The Used Car Salesmen of Lending. There’s a saying, ‘let the buyer beware’. While there’s certainly something to be said for this, there’s also a reason that the ‘used car salesman’ has become a stereotype for dishonest selling. So if I’m ‘selling’ you a loan and I know lots of things about it that you don’t, how much am I obliged to tell you? This is the central ethical issue with subprime lending, much of which has been dubbed ‘predatory lending’: subprime loans are very complex, and are often structured to include things like very high fees, which are often hidden through the use of language that is very difficult for most people who are not legal experts to understand (Gilbert, 2011, p. 100; Jennings, 2009, pp. 457-458).
As if that wasn’t enough, another issue that has come up with subprime loans is the way that lenders have sold them. The industry, the banks and financial institutions like Goldman-Sachs that offered these services, often told people that these subprime loans were the answer to other debts: in other words, if someone took out a subprime mortgage loan, then they would be able to pay off debts they owed on credit cards and automobiles, etc. (Watkins, 2011, p. 367). The reason the ploy worked was that the agents sold people on the low ‘teaser’ rates of the first three-five years of the ARM: in other words, borrowers thought they would be able to pay off all of their other loans, and then pay off their subprime loan at very low rates (p. 467).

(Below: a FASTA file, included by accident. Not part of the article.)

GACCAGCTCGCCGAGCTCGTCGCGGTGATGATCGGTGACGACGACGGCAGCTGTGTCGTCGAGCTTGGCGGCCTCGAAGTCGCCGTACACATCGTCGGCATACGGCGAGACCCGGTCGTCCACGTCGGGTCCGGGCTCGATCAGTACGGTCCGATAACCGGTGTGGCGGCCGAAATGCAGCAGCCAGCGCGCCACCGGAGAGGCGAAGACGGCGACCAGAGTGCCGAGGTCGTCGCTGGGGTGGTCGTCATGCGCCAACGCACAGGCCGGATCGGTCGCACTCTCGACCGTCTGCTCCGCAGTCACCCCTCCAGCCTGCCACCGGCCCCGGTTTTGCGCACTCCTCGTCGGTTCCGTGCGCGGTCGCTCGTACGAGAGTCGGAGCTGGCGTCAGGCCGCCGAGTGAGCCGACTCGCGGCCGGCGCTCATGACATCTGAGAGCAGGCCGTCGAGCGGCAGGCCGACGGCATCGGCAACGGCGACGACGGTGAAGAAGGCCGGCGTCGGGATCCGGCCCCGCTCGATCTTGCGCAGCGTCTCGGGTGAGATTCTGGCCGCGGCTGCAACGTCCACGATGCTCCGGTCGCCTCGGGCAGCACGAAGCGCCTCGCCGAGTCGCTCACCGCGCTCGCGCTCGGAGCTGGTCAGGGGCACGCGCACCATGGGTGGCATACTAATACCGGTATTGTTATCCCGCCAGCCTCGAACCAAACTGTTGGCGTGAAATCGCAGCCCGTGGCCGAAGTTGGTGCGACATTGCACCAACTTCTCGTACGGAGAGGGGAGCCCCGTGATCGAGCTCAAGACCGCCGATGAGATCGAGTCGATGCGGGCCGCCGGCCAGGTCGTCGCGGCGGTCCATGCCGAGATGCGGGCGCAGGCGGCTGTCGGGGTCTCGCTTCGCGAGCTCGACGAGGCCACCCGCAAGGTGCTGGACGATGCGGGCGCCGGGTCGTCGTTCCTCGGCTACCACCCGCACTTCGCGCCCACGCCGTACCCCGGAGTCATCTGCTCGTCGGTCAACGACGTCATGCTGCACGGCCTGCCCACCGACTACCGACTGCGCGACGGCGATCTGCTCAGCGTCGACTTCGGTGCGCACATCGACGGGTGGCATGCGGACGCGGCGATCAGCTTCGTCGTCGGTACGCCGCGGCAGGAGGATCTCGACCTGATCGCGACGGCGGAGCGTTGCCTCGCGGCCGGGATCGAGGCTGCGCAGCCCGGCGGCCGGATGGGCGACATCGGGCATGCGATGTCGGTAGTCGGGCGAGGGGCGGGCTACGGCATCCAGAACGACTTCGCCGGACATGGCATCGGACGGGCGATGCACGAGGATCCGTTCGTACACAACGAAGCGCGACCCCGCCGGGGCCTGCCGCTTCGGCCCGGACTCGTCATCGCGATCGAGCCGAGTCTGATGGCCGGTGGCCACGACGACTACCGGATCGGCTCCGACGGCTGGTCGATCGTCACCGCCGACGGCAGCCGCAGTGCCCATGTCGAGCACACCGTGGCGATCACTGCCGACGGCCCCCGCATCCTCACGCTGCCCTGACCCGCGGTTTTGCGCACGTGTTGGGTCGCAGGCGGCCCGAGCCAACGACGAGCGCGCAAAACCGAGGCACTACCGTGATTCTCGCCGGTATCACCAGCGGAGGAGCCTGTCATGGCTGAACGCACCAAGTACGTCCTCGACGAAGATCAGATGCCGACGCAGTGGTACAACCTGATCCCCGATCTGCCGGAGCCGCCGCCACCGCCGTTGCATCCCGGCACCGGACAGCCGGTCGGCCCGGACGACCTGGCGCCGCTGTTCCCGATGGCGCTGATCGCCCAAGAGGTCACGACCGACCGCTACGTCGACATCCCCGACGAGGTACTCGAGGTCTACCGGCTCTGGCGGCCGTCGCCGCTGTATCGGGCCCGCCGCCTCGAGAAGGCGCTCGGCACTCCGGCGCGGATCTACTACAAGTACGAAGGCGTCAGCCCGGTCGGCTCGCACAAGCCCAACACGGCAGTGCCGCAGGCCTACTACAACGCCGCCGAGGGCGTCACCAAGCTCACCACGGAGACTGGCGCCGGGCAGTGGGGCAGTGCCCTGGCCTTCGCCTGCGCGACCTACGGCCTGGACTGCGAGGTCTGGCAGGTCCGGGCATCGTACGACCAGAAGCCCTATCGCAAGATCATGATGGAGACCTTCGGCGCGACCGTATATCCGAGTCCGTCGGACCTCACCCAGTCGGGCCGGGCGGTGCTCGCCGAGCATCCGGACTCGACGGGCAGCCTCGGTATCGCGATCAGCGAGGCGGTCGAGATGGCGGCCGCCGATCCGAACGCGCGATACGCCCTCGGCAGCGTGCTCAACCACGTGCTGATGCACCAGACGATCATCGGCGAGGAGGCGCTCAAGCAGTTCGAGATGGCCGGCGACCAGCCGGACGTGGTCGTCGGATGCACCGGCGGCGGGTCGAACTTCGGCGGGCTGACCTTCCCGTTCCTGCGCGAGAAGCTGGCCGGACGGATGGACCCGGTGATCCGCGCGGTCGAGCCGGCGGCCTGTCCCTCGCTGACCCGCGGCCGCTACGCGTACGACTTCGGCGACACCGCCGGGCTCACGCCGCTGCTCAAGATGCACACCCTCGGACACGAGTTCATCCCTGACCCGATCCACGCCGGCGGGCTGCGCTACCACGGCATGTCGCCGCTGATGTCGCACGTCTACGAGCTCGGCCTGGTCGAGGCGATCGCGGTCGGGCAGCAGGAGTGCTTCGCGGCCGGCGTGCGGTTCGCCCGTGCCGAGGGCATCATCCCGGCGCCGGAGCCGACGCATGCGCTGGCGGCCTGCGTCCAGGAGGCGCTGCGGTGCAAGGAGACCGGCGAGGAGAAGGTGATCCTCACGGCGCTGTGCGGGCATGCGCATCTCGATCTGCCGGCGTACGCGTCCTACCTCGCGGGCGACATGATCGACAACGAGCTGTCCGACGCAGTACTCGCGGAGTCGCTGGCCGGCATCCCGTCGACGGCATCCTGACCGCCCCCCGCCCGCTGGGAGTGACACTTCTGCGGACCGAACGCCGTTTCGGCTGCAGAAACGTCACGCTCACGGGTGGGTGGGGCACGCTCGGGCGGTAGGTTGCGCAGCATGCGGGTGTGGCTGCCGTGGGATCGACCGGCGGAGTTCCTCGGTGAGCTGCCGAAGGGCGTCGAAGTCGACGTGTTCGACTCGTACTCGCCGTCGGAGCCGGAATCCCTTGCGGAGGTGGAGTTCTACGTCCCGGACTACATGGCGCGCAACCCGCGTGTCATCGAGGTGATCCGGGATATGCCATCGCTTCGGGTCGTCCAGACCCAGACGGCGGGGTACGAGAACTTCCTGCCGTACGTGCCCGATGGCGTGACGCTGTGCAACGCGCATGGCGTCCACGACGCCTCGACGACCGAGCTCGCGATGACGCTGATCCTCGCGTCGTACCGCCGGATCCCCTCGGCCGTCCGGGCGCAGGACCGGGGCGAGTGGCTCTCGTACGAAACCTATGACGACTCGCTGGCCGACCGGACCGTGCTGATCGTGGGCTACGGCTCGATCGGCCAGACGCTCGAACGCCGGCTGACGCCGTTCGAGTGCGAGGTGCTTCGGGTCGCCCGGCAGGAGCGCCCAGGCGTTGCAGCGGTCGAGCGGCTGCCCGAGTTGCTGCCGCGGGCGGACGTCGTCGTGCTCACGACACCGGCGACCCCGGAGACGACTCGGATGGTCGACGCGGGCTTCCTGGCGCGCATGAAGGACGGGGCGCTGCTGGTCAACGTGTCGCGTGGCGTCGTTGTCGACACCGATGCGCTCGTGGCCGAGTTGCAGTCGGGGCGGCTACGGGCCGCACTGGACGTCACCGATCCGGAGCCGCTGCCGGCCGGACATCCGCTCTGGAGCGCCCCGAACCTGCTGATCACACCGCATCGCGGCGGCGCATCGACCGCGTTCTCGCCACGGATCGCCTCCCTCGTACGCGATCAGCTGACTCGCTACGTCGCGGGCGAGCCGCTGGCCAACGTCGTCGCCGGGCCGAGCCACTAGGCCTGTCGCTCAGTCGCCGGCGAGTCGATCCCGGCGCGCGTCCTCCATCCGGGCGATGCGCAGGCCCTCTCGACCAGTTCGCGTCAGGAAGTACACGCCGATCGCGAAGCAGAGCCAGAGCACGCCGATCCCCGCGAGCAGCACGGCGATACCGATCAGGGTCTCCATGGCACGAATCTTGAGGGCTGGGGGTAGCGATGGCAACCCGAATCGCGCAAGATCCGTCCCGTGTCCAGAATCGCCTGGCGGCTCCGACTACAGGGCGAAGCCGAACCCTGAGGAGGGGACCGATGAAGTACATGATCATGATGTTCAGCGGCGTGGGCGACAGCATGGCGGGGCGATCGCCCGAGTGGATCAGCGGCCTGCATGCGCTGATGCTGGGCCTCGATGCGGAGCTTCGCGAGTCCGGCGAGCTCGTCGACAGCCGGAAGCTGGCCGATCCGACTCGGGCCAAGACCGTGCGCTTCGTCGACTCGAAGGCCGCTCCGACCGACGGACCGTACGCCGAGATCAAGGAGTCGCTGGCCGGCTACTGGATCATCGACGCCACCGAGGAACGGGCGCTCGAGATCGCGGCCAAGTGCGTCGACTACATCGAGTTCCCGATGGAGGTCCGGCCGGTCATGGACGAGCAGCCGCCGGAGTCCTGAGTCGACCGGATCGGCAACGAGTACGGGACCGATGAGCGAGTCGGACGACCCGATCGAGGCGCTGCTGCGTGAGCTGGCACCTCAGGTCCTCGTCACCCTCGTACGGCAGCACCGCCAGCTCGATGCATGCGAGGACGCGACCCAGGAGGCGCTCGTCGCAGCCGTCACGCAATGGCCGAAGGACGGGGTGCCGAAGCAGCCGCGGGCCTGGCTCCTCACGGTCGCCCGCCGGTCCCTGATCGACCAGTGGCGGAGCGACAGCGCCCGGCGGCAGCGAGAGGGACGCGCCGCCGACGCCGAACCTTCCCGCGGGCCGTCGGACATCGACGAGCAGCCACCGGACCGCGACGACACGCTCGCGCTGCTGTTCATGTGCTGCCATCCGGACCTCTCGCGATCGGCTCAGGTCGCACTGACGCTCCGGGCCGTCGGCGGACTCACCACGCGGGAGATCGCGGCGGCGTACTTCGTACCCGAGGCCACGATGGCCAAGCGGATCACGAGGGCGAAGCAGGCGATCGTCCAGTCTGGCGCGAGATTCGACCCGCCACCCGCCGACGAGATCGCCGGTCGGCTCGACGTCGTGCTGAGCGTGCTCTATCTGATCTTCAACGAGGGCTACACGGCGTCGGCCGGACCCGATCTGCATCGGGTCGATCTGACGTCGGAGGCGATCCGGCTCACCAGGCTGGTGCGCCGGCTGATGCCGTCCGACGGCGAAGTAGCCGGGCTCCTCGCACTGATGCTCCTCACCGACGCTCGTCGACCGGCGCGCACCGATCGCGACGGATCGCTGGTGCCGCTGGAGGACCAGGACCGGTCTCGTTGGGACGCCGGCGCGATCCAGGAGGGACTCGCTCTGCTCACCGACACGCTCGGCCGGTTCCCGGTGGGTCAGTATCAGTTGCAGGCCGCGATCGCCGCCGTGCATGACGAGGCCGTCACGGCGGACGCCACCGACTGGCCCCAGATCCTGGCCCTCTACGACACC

But lenders weren’t simply sitting on these loans. Instead, they were securitizing them, pooling them and turning them into something that could be bought and sold (Wagoner, 2008, p. 6). What the lenders were selling, specifically, were collateralized debt obligations (CDOs): basically, they were selling their investors the right to collect on the debts that they, the lenders, were owed by the borrowers (p. 6). The idea was that the investors would make money from the mortgage payments that the borrowers were making (p. 6). What this meant was that the lenders had successfully transferred all of their risk to someone else—the investors (p. 6).
‘All the King’s Horses and All the King’s Men’. By now you may have spotted the basic structural weakness of the subprime market: it was a market in very expensive loans to people who wouldn’t have otherwise qualified for them. Since lending is a market, it is dependent on lenders paying what they owe, plus interest. This is the only way for the lenders to make money—unless, of course, they’ve found a way to pass that risk to somebody else.